A PARADIGM SHIFT IS CALLED FOR. CAN YOU COPE?
A two-day discussion of the managerial issues that must be addressed when retooling your organization for client/server computing.
Increasingly, organizations struggling to keep their information systems responsive in the face of rapidly changing business needs are choosing client/server architecture to implement new systems. They soon discover this new technology is fraught with unfamiliar problems and challenges.
Most discussions of client/server focus only on the potential benefits of the technology, ignoring the implementation issues that can doom a transition to failure. But client/server is far more than just a platform shift; its effective implementation demands a whole new relationship between management and the enterprise information system.
The Client/Server Management Issues seminar focuses on the risk, cost, organizational, and personnel considerations involved in a shift to distributed computing. From these discussions, participants will gain:
Who will benefit?
This course is intended for IT managers and project leaders considering or engaged in a client/server project. Technically involved end users can also benefit. Although no prerequisite is required, an understanding of client/server architectures—comparable to that presented in our Fundamentals of Client/Server Computing seminar—is strongly recommended.
Ensure a smooth and effective transition to client/server.
Call 1.800.756.9450 to schedule this seminar or request information about other Socrates Group seminars. If none of our standard courses fits your special needs, we'll gladly create one that does.
Architecting for Change
In this module we describe the evolving business needs that powered the development of client/ server technology, how fulfilling those needs often conflicts with established IT infrastructures and practices. We show how the enabling technology for client/server has evolved and proliferated to suit the demands of end users, a process that—without an underlying structure—disrupts access to data required in today's rapidly changing business climate.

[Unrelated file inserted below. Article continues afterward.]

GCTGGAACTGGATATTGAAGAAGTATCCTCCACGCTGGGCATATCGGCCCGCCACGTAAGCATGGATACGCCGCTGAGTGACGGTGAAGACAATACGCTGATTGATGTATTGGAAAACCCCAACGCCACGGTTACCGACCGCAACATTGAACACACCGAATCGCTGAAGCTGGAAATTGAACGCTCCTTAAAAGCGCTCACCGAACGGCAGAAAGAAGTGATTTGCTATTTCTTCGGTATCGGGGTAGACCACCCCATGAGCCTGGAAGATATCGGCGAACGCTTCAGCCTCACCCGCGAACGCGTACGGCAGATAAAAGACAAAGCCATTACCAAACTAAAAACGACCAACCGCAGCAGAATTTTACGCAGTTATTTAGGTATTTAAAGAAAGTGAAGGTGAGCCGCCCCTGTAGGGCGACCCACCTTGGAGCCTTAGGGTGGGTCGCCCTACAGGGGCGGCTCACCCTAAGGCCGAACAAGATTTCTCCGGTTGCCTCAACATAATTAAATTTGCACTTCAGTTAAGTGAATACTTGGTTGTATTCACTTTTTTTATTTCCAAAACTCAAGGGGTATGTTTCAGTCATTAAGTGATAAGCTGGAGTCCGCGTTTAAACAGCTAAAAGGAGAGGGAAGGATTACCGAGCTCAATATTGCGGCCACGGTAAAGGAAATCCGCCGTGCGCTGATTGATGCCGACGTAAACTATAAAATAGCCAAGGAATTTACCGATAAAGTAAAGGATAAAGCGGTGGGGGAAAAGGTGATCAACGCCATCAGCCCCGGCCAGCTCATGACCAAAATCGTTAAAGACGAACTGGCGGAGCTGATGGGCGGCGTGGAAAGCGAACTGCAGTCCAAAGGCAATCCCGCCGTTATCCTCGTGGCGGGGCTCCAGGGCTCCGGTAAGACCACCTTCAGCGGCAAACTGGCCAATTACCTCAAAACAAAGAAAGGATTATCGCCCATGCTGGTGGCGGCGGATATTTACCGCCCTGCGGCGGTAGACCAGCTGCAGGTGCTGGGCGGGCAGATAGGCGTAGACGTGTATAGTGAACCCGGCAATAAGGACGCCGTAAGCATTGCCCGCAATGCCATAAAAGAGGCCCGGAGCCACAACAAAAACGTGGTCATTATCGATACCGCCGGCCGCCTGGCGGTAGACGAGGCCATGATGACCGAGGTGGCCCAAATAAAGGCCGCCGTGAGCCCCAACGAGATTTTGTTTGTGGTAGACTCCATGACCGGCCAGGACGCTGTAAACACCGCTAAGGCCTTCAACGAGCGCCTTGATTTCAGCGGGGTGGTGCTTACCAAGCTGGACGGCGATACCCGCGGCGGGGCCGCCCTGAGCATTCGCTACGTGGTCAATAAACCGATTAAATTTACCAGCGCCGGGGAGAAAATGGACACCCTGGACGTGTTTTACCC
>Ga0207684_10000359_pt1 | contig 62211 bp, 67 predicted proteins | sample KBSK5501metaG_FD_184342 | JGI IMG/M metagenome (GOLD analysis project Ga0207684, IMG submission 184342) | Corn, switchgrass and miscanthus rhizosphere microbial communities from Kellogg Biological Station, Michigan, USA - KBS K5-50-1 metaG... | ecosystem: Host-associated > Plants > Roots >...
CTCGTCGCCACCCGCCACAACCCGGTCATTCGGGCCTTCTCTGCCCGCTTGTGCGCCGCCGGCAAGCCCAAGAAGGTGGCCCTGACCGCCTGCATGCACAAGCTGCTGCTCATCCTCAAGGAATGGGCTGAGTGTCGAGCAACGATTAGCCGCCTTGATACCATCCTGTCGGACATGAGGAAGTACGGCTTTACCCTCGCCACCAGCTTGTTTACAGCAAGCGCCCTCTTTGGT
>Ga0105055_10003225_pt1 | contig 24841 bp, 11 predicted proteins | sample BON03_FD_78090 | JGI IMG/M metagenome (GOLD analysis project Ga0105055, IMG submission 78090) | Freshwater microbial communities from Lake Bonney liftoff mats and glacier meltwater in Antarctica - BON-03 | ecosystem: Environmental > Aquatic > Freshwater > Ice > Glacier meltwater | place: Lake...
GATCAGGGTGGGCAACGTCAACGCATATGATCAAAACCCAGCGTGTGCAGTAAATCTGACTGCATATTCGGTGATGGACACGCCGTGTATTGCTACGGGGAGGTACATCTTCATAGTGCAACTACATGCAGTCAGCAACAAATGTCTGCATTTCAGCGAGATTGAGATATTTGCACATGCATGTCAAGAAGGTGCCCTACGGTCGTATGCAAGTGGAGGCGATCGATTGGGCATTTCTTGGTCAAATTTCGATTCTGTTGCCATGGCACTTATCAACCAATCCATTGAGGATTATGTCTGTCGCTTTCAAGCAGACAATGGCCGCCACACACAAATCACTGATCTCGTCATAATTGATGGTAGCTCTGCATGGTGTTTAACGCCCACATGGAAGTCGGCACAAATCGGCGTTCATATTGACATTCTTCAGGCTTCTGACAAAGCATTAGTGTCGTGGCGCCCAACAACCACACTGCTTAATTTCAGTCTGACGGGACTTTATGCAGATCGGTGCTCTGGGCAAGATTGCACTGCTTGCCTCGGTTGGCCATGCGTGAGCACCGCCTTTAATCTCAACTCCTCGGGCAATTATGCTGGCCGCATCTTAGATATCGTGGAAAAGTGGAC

We examine common client/server models like the Gartner model, and expose their weaknesses; then we proceed to introduce the Services Model, a powerful, general model that describes client/server technology and shows how to build and distribute large applications.
The remainder of this module examines and compares two- and three-tier architectures. Topics include:
Both technology and business models are changing at a frightening pace. Taking advantage of these changes requires a revolutionary way of thinking about technology and organizations that revolves around process rather than tasks and data. This module analyzes this new way of thinking and shows how client/server—a process-driven computing model—mandates its adoption. It is shown why the efficient transfer of information is as much dependent on business structure as on enabling technology. Topics include:
Software Development Life Cycle Issues
Client/server radically changes the way software is developed. This module explores the impact of distributed processes and data on methods used to implement systems. Topics include:
The Cost of Client/Server
The cost of a client/server project depends on many factors. This module shows you how to project costs based on your current infrastructure and compares both immediate and long-term costs to more conventional architectures. The cost of servers, support, training, and development are considered, and direct comparison with an AS/400 is charted.
When & Where Does Client/Server Fit?
If client/server technology is still evolving, how do you determine when and to what extent to implement it? This module discusses the factors you should consider before making a move and introduces the Project Risk Assessment Profile, a valuable tool for determining the risks associated with client/server projects. Topics include:
Client/server is as much about people as it is about technology and infrastructure. A shared sense of business priorities along with enhanced technical and interpersonal skills are required if distributed business processes are to function smoothly and effectively. This module analyzes the necessary changes and charts the necessary paths to implement them. Topics covered include:
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